In 2023, equitable interview processes should be the standard. This means that interviewers are tasked with inclusivity and equitability practices from the earliest stages of the hiring process. This extends to creating inclusive job descriptions at the start of the process, asking inclusive interview questions at the middle of the process, and unbiased hiring based on qualifications and skills at the end of the process. Following these few simple steps can help you ensure that your hiring team is following inclusive practices throughout your hiring process.
First, when you develop your inclusive job descriptions, it’s important to ensure that you are wording them in such a way that avoids bias, or any references to personal characteristics. Allow your job description to draw in qualified candidates without presenting any kind of image of the person being envisioned for the role, beyond skillset. Focus primarily on the job itself, the skills required, the qualifications that are preferred, and the role that the candidate will play within the company. In the past, hiring managers were often told to imagine the person filling the role in order to write the job description, but this practice has been shown to lead to imagining a person in the role who is just like you: a form of bias.
Second, when you create your inclusive interview questions, it’s important to review them carefully to ensure that your questions are unbiased and focus primarily on the role, skills, and qualifications necessary to perform the job. While you may wish to get to know candidates on a deeper level, ultimately that is unnecessary in the workplace. The most important part of hiring is knowing that the candidate can and will perform the job that you are hiring for. Candidates in job interviews report feeling that interviews are more equitable when they are asked to expand upon their skills and qualifications rather than upon personal facts. Not only do inclusive interviews make the candidates feel better, they can also allow your company to find the truly best candidate for the job.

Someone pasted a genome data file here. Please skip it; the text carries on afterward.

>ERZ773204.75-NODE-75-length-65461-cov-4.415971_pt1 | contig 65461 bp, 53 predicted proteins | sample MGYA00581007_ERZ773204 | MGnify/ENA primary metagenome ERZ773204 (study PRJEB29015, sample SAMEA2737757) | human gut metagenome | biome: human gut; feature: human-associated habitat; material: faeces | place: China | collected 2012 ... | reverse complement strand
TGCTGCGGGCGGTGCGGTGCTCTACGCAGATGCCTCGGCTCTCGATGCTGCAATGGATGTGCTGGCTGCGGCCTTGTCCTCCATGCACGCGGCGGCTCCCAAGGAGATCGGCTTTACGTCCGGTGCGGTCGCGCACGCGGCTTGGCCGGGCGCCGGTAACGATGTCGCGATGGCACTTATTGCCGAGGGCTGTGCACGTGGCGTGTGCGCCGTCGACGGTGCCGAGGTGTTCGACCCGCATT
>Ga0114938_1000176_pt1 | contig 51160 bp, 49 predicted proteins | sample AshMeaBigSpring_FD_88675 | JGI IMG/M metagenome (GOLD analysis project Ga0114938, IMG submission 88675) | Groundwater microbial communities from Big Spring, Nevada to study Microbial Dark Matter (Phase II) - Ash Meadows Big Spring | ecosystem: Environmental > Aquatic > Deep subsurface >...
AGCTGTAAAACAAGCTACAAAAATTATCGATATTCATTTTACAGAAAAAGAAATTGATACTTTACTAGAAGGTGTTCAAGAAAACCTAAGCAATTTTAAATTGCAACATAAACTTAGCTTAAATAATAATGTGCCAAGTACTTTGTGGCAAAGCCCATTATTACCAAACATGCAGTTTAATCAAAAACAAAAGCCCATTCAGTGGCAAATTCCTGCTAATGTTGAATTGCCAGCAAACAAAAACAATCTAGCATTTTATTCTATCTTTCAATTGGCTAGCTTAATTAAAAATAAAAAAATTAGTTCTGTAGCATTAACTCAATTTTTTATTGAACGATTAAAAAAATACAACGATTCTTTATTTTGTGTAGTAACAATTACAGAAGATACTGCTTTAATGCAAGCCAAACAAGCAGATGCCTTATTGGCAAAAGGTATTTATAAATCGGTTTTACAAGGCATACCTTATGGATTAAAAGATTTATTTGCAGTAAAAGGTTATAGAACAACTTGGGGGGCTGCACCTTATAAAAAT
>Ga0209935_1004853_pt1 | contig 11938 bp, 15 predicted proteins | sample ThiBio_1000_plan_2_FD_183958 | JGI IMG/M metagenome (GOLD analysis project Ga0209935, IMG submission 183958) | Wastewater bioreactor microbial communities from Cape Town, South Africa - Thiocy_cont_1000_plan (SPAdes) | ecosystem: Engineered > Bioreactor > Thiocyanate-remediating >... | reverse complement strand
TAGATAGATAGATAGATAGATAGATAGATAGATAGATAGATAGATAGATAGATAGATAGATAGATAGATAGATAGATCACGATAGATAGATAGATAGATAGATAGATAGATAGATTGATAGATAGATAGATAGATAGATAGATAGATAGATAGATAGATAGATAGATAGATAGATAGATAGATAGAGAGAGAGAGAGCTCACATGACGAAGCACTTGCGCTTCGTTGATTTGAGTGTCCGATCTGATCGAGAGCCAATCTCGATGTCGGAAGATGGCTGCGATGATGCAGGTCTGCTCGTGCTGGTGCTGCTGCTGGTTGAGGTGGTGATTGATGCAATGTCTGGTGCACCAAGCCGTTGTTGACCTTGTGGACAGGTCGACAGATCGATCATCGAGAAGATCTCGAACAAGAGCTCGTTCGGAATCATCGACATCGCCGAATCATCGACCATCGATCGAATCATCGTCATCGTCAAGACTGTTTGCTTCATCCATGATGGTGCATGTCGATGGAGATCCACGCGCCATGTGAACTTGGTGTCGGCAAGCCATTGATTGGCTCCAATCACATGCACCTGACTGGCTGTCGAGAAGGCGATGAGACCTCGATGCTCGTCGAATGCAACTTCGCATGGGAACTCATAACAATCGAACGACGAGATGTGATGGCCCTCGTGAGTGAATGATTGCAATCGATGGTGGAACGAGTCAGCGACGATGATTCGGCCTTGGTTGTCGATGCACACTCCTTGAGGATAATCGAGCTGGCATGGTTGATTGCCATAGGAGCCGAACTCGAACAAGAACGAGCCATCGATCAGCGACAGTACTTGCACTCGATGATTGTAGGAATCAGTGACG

Finally, when you are selecting your candidate to make a job offer, if you adhere to the guidelines for creating an inclusive interview process, you will have better information to help you make an educated decision. With a scoring process, you will know which candidate scored highest in skills and qualifications, even if they were not the person who stood out most to you because they reminded you of yourself, or reminded you of your image of an “ideal candidate.”
Following best practices in inclusive interviewing will give you better tools to work with when making your hiring decisions.
Why is inclusive hiring important? There are many reasons why inclusive hiring is important. First of all, job seekers report inclusive hiring practices as among their most important determining factors when choosing a company to work for. Candidates look for diversity and inclusion in recruitment and are hyperaware of inclusive interview practices because these efforts signal to them how inclusive and aware your company culture is. After all, inclusive hiring practices are just the tip of the iceberg when it comes to joining a new workplace.